Formal Science Education-K-12 and Classroom Teachers
Polar TREC-Teachers and Researchers Exploring and Collaborating
Principal Investigator: Wendy Warnick, Arctic Consortium of the U.S. For three years, Polar TREC will send teachers to the Arctic and Antarctic as members of research teams for professional enhancement through hands-on experiences that will advance polar-science education by bringing together K-12 educators and polar researchers. Building on the existing model (http://www.arcus.org/TREC/index.php), 36 teachers will spend 2 to 6 weeks in the Arctic or Antarctic studying a topic relevant to IPY, with "Live from IPY" calls, Internet presentations, and podcasts from the field, daily teacher journals, interactive bulletin boards, photo galleries, online multimedia learning resources and activities, and participation in CARE (Connecting Arctic/Antarctic Researchers and Educators) Web meetings to translate field experiences into the classroom and beyond.
Teachers Domain--Polar Sciences
Principal Investigator: Theodore Sicker, WGBH Education Foundation This project will develop existing resources associated with IPY 2007 into classroom resources, leveraging the inherent appeal of the polar regions to teach related science issues and their relevance to the Earth system. This initiative builds upon and expands the power, scope, and established user base of WGBH's Teachers' Domain (www.teachersdomain.org), a featured portal in the National Science Digital Library. WGBH will develop a "Polar Sciences" special collection of 20 rich-media resources, along with a lesson plan that integrates these resources and addresses curricular needs at middle- and high-school grade levels.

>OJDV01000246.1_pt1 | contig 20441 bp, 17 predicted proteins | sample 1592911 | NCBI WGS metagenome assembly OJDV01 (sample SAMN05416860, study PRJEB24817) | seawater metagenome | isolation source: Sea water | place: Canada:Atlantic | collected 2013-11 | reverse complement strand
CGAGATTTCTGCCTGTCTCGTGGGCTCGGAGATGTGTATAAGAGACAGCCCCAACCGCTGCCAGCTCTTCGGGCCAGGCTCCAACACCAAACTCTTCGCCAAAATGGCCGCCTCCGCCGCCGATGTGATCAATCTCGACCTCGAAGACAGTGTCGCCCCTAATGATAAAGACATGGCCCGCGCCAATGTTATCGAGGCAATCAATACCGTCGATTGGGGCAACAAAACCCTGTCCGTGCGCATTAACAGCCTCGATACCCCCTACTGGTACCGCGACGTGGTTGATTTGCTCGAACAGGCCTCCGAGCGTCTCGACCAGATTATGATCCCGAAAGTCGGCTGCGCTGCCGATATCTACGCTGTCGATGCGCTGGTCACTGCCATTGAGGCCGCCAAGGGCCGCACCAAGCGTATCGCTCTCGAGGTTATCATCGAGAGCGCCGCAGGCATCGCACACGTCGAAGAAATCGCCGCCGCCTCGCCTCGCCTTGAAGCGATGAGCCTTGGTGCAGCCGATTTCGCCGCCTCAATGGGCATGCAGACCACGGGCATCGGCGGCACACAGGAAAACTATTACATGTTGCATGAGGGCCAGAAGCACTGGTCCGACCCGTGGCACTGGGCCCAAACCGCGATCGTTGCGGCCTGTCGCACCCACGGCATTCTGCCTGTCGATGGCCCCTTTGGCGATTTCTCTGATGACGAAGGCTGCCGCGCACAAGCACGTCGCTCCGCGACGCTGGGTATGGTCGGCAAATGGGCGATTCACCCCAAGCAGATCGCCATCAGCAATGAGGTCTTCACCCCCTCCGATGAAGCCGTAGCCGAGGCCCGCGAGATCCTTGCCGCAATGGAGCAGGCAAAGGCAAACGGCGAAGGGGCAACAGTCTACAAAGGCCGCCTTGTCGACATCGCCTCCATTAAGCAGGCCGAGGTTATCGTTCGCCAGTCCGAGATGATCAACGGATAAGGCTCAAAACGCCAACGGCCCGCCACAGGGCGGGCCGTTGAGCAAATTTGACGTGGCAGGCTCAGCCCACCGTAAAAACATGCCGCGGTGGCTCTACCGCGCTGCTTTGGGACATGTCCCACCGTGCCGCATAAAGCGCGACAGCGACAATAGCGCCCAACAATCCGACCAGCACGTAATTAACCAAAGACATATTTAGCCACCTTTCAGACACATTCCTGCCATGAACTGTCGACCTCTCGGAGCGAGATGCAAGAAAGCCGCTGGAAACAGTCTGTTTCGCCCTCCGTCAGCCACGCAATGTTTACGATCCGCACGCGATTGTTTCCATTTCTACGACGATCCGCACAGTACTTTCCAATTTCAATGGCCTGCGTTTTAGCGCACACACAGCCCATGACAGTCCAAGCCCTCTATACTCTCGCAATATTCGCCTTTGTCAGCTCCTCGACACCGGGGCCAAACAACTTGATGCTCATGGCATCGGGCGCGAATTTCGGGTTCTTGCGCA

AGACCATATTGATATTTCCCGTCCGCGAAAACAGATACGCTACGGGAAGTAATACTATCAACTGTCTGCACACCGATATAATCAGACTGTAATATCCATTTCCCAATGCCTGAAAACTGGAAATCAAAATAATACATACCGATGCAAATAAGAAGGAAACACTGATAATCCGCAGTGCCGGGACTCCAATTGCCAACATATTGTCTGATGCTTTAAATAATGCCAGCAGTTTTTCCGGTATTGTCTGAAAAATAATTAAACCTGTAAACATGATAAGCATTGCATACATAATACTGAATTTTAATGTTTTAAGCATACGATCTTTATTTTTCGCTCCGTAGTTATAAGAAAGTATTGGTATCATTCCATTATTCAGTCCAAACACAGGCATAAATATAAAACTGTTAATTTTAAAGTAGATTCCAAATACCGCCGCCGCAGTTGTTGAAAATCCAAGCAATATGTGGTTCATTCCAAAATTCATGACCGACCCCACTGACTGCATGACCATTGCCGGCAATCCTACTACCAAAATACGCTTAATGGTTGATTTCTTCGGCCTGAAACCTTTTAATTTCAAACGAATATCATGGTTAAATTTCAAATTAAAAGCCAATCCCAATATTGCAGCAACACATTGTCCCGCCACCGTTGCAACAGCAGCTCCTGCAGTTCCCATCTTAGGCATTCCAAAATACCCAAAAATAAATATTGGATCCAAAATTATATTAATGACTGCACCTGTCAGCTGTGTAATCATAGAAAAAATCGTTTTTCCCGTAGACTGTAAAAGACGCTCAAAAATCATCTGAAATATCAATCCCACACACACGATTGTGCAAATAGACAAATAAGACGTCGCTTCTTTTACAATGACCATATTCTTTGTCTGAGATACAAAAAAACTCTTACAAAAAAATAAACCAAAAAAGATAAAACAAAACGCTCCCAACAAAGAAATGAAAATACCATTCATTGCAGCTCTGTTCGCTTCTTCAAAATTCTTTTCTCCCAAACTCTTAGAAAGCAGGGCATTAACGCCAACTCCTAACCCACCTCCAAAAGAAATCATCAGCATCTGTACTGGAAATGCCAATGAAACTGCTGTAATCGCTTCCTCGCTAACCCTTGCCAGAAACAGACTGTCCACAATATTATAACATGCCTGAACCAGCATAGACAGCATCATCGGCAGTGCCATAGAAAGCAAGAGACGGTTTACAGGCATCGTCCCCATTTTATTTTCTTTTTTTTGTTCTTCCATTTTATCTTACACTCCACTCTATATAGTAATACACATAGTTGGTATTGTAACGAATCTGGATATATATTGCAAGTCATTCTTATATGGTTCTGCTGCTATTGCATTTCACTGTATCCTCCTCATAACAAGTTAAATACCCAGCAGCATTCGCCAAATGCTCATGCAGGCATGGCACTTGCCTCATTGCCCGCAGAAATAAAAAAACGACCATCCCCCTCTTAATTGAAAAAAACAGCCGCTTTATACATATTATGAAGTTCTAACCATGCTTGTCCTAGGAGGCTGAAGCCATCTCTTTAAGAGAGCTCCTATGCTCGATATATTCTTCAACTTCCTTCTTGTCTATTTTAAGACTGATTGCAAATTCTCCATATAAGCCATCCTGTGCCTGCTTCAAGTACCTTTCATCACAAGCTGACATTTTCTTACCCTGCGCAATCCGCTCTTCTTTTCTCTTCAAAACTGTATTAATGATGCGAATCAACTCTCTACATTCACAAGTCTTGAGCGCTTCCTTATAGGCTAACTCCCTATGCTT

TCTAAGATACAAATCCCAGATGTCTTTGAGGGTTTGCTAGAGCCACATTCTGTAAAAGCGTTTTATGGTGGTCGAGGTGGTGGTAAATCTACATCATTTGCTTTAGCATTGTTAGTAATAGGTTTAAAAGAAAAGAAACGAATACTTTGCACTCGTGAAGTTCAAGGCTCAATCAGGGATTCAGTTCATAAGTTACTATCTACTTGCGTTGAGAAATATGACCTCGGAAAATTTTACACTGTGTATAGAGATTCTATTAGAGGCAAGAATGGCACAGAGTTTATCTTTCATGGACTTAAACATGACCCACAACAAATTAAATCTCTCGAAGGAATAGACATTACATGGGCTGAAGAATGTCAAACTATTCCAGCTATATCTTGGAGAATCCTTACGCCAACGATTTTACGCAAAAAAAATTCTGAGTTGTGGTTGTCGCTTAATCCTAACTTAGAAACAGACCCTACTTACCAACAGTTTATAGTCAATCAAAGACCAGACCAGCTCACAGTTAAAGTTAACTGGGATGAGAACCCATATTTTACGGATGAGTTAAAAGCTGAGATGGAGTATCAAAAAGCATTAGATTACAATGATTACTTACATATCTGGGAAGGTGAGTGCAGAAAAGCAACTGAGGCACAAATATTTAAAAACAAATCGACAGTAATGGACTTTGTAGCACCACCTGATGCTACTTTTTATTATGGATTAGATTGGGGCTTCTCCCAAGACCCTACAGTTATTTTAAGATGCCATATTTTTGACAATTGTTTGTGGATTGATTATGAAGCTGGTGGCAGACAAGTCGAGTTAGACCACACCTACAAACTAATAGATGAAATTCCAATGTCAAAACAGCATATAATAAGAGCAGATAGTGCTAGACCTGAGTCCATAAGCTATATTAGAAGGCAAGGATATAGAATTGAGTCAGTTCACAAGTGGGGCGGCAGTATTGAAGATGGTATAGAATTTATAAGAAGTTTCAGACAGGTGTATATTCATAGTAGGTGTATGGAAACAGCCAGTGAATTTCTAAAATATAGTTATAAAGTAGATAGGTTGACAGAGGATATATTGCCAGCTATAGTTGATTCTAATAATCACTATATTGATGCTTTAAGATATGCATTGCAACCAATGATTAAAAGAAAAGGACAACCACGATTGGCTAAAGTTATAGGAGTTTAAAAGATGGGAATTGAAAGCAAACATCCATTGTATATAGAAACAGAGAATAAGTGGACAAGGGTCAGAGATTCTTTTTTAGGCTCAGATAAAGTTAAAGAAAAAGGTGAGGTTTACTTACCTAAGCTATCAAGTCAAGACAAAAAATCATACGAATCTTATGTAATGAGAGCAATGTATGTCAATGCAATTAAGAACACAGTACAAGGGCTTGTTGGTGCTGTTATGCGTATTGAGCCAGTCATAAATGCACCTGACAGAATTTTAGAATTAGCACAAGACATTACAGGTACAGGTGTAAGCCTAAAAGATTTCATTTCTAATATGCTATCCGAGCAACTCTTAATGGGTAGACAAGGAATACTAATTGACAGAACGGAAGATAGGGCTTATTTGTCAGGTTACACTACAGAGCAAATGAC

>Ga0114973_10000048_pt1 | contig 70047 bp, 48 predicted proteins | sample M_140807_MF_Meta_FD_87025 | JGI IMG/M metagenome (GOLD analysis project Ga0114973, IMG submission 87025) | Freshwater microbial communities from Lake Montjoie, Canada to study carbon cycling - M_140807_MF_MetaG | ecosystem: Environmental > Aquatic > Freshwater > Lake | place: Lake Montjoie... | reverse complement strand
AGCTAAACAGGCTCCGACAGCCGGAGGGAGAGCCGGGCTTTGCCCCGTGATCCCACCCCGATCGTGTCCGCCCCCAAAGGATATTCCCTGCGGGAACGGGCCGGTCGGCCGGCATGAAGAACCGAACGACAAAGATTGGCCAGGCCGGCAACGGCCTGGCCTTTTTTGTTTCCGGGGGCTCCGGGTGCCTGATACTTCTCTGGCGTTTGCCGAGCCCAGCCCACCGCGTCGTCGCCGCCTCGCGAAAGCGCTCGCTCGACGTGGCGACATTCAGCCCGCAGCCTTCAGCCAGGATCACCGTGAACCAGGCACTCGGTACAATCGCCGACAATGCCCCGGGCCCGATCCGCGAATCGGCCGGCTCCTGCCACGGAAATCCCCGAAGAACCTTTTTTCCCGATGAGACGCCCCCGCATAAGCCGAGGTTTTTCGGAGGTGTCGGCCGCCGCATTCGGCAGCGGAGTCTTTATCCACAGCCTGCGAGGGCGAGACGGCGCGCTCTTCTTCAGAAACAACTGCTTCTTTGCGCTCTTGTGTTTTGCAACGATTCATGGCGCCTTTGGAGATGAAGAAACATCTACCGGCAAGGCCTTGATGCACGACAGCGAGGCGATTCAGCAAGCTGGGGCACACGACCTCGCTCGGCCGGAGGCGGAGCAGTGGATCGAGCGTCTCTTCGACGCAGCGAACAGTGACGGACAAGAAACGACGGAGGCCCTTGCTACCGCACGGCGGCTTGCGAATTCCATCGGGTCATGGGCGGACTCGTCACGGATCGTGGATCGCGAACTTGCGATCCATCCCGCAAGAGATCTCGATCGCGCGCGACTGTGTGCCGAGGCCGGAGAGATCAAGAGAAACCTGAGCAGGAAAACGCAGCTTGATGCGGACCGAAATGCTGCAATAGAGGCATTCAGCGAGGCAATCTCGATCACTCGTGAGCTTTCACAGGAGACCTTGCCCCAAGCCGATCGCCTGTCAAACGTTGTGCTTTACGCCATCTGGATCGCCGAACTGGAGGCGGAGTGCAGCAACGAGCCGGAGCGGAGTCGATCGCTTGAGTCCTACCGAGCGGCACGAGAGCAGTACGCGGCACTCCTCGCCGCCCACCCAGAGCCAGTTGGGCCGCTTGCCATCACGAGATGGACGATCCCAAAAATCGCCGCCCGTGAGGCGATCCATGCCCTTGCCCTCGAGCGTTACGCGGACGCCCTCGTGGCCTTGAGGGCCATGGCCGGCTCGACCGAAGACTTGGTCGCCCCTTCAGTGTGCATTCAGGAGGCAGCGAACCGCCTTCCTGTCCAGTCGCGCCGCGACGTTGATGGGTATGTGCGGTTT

Peter West, NSF, (703) 292-7761, firstname.lastname@example.org
Renee D. Crain, NSF, (703) 292-4482, email@example.com
Valentine H. Kass, NSF, (703) 292-5095, firstname.lastname@example.org
Testimony of NSF Director Arden L. Bement , Jr., at House Science Committee Hearing on IPY: http://www.nsf.gov/about/congress/109/alb_ipy_092006.jsp
The National Science Foundation (NSF) is an independent federal agency that supports fundamental research and education across all fields of science and engineering. In fiscal year (FY) 2014, its budget is $7.2 billion. NSF funds reach all 50 states through grants to nearly 2,000 colleges, universities and other institutions. Each year, NSF receives about 50,000 competitive requests for funding, and makes about 11,500 new funding awards. NSF also awards about $593 million in professional and service contracts yearly.